KINGS OF SOPHENE. Artabanos, late 3rd century BC. Chalkous (Bronze, 13 mm, 1.48 g, 1 h). Bearded and draped bust of Artabanos to right, wearing bashlyk with fanion and lappets folded up and tied with a diadem. Rev. [ΒAΣIΛEΩΣ] - APTABA[NOY] Apollo standing left, holding arrow in his right hand and leaning left on tripod. Alram -. Kovacs -. Unpublished and unique, the second known coin of Artabanos, the only one in private hands, and the first with this reverse type. A tremendously important discovery and of the greatest historical interest. Patina flaking in some areas, otherwise, about very fine.
The Armenian ruler Artabanos was hitherto known from a single bronze coin in Paris with Athena Nikephoros on the reverse (Alram 183 and Kovacs 21). Alram's reading of the incomplete name as ...AΣANOY was corrected by Kovacs upon personal inspection of the coin to ...ABANO[Y], who thus put forward the idea that the king bore the old Persian name Artabanos. The emergence of our coin now confirms this suggestion as it offers a clear reading of the beginning of the name.
Kovacs was unsure where of to place the otherwise unattested king Artabanos in the poorly recorded early Armenian royal lineages, but he rightfully pointed out the striking similarity of the only known coin to the issues of Abdissares and, in particular, of Xerxes, who wears a virtually identical bashlyk on his coins and also uses Athena Nikephoros as a reverse type. This 'king of the city of Armosata' (= Arsamosata) was, as Polybios records, a son of Arsames and besieged by Antiochos III 'the Great' (223-187 BC) in his capital in 212 BC (Polyb. VIII, 23.1-5). Xerxes was subjugated by Antiochos after a short siege and married his sister Antiochis after paying a tribute of 300 talents, 1,000 horses and 1,000 mules. He was, however, subsequently murdered by Antiochis some time before 202 BC on the command of her brother, who appointed his own general Zariadres as strategos of Xerxes' realm (and Strab. 11.14.15). This officer, who was also of Armenian descent, rebelled against his master in the wake of Antiochos’ defeat against the Romans in the Battle of Magnesia in 190/89 BC and subsequently ruled Sophene as an independent king. No coins of Zariadres have hitherto come to light, but his existence is attested through Aramaic inscriptions from the vicinity of Lake Sevan in Armenia. He was succeeded by his son Mithrobouzanes sometime after 188 and before 163 BC (for a very useful recent chronology of the Kings of Sophene, see M. Marciak: Sophene, Gordyene and Adiabene. Boston 2017, pp. 113-160. Marciak, however, was not aware of Artabanos). Abdissares, on the other hand, whom Kovacs included to the list of Kings of Sophene, ruled in Adiabene and likely dates to the 160s BC as well (see Leu 5 (2019), 171).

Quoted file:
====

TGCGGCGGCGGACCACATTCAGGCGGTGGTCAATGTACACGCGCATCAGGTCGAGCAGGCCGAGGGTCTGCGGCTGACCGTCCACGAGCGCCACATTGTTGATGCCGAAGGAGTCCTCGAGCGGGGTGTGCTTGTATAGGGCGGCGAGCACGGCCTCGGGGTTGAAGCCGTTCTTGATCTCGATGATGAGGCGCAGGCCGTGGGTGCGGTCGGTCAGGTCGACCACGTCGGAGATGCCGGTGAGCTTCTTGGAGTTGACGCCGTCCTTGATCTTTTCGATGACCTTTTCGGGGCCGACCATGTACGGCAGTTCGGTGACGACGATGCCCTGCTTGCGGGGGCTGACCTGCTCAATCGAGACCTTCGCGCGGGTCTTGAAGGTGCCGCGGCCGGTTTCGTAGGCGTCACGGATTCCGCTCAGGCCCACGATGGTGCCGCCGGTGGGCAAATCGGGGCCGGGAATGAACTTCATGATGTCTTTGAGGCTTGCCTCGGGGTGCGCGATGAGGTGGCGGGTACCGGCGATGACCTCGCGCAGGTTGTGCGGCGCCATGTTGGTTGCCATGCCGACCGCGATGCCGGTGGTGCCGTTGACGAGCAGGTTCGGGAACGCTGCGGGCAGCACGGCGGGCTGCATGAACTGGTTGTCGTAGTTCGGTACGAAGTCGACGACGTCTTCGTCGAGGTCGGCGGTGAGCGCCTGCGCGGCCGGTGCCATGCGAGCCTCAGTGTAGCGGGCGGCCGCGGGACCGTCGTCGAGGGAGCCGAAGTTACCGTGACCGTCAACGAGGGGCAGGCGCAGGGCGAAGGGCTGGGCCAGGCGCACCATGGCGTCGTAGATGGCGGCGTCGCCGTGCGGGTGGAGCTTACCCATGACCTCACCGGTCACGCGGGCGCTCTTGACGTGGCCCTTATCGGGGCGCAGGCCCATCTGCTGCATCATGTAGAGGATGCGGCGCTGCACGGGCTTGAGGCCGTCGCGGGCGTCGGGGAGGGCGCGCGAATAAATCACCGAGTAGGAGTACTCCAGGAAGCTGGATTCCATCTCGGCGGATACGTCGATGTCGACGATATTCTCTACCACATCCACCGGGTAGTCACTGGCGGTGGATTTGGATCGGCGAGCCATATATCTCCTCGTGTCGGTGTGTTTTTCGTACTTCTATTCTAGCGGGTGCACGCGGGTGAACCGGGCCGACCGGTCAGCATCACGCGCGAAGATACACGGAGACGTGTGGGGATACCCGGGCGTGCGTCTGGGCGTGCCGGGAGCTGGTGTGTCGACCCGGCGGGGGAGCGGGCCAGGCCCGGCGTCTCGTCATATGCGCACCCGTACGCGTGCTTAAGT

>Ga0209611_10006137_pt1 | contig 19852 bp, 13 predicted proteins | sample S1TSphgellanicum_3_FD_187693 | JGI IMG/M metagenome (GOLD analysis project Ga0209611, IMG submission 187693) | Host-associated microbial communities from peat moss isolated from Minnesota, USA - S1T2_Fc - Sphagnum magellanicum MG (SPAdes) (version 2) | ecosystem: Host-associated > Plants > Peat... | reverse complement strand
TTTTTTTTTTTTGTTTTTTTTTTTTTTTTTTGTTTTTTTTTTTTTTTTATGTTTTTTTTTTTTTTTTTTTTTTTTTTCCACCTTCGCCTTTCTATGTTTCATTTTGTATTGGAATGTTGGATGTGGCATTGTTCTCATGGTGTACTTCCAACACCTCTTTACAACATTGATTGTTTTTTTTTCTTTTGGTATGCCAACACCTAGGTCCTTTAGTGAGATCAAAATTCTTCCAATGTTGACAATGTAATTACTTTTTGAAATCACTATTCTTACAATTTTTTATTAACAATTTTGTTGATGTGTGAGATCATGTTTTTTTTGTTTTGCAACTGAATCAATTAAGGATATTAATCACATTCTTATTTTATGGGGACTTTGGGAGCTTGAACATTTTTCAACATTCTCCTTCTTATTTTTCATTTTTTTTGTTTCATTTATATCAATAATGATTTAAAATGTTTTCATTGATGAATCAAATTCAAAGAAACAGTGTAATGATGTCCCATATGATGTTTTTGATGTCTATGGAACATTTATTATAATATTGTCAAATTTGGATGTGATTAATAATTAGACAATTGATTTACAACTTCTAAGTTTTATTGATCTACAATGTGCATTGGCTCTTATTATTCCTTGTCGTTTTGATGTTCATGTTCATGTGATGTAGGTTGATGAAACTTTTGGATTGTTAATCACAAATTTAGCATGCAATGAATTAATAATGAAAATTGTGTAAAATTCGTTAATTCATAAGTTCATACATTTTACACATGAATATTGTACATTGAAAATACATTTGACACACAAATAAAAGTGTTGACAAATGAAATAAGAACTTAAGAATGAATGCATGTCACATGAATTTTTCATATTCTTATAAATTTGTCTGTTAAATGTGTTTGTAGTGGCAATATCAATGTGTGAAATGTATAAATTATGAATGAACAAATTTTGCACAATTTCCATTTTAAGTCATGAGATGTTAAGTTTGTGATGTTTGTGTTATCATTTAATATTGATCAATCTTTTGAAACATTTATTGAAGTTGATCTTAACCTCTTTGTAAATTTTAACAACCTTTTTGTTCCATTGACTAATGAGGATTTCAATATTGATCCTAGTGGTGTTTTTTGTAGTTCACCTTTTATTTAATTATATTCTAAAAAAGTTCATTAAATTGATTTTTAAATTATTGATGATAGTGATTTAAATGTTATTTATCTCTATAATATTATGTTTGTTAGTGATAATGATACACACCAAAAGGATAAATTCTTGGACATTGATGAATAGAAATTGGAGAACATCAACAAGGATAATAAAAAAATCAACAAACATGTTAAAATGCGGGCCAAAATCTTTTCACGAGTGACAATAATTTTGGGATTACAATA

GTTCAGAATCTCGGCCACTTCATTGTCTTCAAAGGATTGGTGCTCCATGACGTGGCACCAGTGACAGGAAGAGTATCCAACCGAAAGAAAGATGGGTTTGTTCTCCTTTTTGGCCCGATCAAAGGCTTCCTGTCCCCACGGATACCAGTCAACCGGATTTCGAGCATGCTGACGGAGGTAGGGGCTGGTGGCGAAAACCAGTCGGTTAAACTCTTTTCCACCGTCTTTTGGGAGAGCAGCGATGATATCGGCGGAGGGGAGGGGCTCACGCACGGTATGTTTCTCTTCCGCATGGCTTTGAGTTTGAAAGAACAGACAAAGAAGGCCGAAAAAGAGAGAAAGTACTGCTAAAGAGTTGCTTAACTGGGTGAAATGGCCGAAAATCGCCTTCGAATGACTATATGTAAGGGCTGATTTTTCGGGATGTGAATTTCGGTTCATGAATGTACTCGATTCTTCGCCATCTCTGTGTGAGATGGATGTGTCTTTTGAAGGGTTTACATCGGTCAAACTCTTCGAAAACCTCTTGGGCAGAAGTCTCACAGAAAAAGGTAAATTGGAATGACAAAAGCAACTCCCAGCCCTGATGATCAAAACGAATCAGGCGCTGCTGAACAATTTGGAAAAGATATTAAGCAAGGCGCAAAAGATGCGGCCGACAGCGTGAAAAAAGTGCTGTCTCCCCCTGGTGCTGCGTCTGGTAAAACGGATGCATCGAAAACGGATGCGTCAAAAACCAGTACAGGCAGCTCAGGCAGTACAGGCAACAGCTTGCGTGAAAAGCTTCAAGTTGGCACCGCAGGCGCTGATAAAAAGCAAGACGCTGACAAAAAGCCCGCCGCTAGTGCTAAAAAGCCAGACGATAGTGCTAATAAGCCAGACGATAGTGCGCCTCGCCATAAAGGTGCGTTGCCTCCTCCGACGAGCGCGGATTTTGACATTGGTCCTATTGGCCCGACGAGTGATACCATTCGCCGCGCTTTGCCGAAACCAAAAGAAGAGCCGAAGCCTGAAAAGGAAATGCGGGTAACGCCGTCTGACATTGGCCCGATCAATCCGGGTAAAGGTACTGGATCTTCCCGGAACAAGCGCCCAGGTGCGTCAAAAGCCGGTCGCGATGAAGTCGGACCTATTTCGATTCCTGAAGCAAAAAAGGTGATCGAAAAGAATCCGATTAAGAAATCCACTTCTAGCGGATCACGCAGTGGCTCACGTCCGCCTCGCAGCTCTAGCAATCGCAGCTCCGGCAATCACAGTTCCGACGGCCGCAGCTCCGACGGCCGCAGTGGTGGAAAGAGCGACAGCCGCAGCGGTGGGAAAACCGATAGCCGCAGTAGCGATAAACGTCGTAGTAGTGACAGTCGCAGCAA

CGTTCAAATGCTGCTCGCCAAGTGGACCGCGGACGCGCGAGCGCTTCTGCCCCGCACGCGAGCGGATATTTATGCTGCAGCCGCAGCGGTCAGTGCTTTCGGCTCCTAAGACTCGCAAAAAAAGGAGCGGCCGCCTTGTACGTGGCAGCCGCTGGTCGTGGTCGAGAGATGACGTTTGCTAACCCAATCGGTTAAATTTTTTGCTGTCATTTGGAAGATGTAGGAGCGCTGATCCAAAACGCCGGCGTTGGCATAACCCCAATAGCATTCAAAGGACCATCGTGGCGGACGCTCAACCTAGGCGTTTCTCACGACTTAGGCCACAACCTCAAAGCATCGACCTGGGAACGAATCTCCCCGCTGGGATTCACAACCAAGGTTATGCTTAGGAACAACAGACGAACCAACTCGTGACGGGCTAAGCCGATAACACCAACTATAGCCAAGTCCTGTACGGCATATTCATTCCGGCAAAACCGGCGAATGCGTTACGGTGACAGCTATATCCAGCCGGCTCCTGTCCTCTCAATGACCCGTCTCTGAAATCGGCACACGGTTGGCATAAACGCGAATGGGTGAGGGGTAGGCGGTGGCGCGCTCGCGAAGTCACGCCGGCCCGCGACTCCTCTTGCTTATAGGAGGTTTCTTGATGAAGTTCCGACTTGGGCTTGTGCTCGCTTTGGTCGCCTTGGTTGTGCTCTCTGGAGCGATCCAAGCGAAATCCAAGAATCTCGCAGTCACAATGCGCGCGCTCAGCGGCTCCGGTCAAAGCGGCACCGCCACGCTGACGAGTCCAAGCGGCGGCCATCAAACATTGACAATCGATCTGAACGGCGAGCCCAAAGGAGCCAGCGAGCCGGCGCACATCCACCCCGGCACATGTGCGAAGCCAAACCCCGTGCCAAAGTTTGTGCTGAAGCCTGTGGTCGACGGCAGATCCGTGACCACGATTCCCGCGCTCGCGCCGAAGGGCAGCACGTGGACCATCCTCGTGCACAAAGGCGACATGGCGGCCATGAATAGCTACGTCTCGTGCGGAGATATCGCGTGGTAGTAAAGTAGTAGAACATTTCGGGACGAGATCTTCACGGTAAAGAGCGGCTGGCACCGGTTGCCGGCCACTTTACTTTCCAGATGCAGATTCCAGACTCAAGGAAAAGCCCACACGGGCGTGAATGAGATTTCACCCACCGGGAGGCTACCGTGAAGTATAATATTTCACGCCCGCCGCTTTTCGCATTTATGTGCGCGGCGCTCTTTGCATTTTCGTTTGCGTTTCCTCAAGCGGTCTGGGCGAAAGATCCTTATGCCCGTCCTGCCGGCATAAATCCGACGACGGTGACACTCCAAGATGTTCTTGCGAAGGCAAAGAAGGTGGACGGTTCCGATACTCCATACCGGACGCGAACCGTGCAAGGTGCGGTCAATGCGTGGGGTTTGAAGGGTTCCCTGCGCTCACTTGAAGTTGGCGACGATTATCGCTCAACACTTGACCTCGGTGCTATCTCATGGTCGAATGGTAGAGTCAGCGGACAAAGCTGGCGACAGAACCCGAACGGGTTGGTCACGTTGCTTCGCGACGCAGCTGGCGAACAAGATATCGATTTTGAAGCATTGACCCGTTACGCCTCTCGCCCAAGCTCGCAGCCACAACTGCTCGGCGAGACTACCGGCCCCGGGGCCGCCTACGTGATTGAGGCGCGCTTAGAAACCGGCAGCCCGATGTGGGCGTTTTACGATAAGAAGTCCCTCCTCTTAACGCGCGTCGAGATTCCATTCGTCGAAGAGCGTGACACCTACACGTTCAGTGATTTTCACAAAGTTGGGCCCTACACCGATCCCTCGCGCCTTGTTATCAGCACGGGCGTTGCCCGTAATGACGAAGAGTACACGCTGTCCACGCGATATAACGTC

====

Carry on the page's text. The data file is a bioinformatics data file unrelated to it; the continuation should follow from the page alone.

All this leaves little room for another king like Artabanos. The sole historical evidence of his existence – two bronze coins – make any assertions regarding his reign extremely difficult. Kovacs tentatively dated his kingship to 'ca. 202 BC (?)', implying that he might have been Xerxes' heir and/or successor. In view of his close iconographical ties to Xerxes, a dating to the late 3rd century BC is certainly plausible, but a direct succession contradicts Strabo’s report that Antiochos gave Xerxes’ realm to one of his generals.
Therefore, what do Artabanos’ coins tell us? As Kovacs noted, his portrait is closely reminiscent of that of Xerxes: they are both bearded and wear an identical bashlyk. Artabanos’ two hitherto attested reverse types, on the other hand, are decidedly Greek in nature. The seated Athena Nikephoros was introduced by Lysimachos on his abundant gold and silver coinage in the early 3rd century and continued by several other Greek kings, whereas Apollo standing to the left, holding an arrow in his right hand, and leaning left on a tripod, first appears on tetradrachms of Seleukos II Kallinikos (246-225 BC). Both types were continued, mostly in bronze, by Seleukid kings in the 2nd century. Thus, while the coins of Artabanos do provide some insight into his relationship with Xerxes and the Seleukids, they do not help us dating his reign more precisely than ‘late 3rd century BC’. Perhaps he was a brother or a son of Xerxes, who led a rebellion against Zariadres after the murder of his relative by Antiochis. However, the copying of Seleukid reverse types argues against such a succession of events. Alternatively, he may have been a co-ruler of Xerxes, but this must remain purely speculative.